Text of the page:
Thursday April 6, 2017
At LDC, our private GPs are not just here to help with physical ailments such as infections, aches and pains, but also mental health issues too. It's well known that mental health has an huge impact on physical health, as the two are strongly interlinked, meaning that good mental health is as important as good physical health.
Today, as part of Stress Awareness Month, we're discussing a condition known as Post-Traumatic Stress disorder (or PTSD for short), a mental health condition that occurs in some people who have lived through one or more very frightening or distressing events.
PTSD: Post Traumatic Stress Disorder
It is very natural to feel afraid during (and following) a terrifying situation. Extreme fear triggers many split-second changes in the body which help defend us against danger, or avoid it. This “fight-or-flight” response is a typical reaction meant to protect a person from harm.
Almost everyone will experience a range of reactions after a very shocking and scary event, yet most people recover from this initial period naturally, given time and support. It's perfectly normal to remain shaken after a traumatic event for a period of time, but these symptoms usually improve over time - this is a normal response to a traumatic event.
Those who continue to experience problems a long time after the event has passed may be diagnosed with PTSD. People who have PTSD may feel stressed or frightened even when they are not in danger.
PTSD has a physical and a psychological component, and it is thought to occur in up to 30% of people who have suffered through terrible events, so if you think you or a loved one may have this disorder, you are certainly not alone. It affects around 5% of men and 10% of women at some point during their life, and can occur at any age, including during childhood.
PTSD may result from any situation where a person feels extreme fear, horror or helplessness. Some examples are listed below, although the list is never-ending. It's also important to realise what one person might not find traumatic, another will.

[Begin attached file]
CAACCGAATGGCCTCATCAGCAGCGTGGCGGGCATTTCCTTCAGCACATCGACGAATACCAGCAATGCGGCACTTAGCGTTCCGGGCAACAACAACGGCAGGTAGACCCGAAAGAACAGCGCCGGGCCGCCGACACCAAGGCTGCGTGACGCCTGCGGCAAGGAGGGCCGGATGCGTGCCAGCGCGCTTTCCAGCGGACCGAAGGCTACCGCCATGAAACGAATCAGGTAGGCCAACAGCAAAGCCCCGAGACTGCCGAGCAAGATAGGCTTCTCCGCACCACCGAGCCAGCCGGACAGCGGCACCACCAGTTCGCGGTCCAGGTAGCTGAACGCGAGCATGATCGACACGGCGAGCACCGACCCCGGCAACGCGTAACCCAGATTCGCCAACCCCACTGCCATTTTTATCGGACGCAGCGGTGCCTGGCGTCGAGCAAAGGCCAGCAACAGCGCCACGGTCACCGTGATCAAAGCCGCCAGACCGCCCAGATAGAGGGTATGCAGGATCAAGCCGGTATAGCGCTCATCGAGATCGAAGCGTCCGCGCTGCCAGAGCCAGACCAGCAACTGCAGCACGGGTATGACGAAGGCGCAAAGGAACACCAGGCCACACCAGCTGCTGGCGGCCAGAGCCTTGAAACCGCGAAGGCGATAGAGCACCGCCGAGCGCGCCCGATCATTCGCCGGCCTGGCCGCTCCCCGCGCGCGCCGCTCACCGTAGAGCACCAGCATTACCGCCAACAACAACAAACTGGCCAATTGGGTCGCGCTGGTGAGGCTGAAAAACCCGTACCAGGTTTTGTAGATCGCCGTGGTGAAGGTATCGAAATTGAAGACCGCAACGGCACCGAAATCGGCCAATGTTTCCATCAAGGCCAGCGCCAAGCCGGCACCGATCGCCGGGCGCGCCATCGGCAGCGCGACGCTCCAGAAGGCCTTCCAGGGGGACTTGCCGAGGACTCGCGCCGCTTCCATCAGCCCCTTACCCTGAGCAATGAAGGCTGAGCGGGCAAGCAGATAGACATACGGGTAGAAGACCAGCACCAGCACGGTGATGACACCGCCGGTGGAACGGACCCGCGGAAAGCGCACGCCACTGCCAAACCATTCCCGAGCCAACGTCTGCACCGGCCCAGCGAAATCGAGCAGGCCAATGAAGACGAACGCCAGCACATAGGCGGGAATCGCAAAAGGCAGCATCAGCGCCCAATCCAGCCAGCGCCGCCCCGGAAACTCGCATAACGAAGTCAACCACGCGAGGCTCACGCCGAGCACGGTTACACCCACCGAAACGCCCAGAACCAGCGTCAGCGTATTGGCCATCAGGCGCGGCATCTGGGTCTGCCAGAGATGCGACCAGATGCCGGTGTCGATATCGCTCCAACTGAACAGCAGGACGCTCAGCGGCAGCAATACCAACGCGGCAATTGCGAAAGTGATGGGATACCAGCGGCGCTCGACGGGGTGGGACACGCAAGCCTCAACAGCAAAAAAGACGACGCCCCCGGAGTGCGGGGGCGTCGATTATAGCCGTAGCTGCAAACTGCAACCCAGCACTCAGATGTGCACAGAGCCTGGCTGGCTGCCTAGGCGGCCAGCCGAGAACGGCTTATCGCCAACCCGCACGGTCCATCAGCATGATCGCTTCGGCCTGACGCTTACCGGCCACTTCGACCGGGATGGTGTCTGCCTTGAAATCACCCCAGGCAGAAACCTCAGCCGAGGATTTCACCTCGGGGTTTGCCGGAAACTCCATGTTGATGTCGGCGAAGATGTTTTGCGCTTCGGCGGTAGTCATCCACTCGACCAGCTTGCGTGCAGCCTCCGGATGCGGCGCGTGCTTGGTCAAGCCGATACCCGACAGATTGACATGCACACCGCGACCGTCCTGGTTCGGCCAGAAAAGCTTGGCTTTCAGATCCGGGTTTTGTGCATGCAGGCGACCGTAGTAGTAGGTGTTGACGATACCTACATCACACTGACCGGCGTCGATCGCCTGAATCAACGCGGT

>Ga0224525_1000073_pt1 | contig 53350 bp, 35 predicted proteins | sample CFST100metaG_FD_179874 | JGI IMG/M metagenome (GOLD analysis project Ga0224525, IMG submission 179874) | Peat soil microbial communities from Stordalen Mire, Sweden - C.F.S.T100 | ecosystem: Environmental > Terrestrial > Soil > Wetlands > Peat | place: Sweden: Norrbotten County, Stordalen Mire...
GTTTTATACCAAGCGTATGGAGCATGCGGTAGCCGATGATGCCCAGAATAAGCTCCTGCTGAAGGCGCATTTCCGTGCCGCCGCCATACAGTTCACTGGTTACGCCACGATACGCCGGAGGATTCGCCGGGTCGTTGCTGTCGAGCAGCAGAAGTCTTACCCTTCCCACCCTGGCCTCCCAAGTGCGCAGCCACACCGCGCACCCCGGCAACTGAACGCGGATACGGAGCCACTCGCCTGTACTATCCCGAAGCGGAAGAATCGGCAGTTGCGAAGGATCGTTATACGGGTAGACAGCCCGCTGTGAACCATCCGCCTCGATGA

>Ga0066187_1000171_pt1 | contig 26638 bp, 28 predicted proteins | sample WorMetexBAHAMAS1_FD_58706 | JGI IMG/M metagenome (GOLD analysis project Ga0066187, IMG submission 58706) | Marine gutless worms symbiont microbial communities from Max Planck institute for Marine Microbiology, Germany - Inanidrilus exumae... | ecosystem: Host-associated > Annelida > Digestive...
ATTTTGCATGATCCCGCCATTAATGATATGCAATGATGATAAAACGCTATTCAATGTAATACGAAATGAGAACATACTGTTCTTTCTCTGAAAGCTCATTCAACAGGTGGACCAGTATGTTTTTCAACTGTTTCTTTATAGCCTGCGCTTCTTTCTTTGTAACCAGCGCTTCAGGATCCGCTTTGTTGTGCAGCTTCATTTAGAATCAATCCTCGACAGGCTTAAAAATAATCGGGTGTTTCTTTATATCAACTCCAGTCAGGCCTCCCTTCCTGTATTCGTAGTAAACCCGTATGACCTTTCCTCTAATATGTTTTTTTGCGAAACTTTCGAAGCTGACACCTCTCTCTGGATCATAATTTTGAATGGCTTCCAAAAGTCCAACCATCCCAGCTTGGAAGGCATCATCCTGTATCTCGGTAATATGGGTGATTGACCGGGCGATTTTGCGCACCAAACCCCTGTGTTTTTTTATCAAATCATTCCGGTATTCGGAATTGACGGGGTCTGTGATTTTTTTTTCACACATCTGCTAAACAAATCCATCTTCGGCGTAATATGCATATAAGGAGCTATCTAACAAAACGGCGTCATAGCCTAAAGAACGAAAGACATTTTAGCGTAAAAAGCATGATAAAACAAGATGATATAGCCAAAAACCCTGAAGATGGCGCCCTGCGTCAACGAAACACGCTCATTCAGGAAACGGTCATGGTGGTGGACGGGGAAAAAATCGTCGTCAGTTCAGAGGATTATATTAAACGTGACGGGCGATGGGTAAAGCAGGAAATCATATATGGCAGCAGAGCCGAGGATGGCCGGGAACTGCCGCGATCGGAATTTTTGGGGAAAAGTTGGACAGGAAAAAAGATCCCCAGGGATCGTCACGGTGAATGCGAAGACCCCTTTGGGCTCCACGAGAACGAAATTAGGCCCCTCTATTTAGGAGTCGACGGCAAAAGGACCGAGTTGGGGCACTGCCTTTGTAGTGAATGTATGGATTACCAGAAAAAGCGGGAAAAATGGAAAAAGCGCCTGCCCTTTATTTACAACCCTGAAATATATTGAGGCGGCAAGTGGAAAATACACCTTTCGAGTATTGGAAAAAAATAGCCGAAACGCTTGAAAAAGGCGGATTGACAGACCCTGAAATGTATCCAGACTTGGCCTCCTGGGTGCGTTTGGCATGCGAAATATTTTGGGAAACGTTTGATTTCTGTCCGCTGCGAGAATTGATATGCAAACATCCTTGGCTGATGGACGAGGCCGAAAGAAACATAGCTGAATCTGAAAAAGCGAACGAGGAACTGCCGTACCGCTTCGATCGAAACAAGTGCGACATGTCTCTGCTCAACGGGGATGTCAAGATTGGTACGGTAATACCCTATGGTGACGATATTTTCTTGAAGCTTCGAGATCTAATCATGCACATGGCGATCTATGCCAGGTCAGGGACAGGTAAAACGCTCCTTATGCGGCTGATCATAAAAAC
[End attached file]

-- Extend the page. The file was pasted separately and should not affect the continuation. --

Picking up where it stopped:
PTSD does not usually develop after life experiences such as divorces, job losses or failing exams. These situations are certainly extremely upsetting, but they are not usually experienced as being terrifying or extremely frightening.
Here are some possible causes of PTSD:
- Military combat
- Sexual assaults
- Situations that threaten your physical well-being (such as serious road traffic accidents)
- Natural or man-made disasters (including earthquakes)
- Terrorist attacks
These are just some examples, and PTSD may occur in other situations that are similar to the ones we have listed above.
PTSD is common amongst soldiers returning from combat
In most cases, symptoms of PTSD begin within 3 months of the traumatic event, but in some cases, it may be years later before you begin to suffer from this illness. Look out for the following symptoms:
You may find it hard to forget your trauma, and you may experience it over and over again in the form of flashbacks, nightmares, or repetitive and unwanted images or bodily sensations.
Hypervigilance means always being aware. You may feel anxious all the time and find it difficult to relax, which can become extremely exhausting. You may also find yourself to be irritable, or have outbursts of anger.
Nobody would want to relive a terrible experience over and over again. To avoid this happening, you may find that you tend to avoid places, people, and situations that bring back terrible memories.
- Emotional numbing:
Sometimes, people with PTSD may try to manage strong feelings but numbing or detaching themselves from what’s around them, and by trying not to feel anything at all. They may become isolated, withdrawn, and seem like they are day dreaming a lot.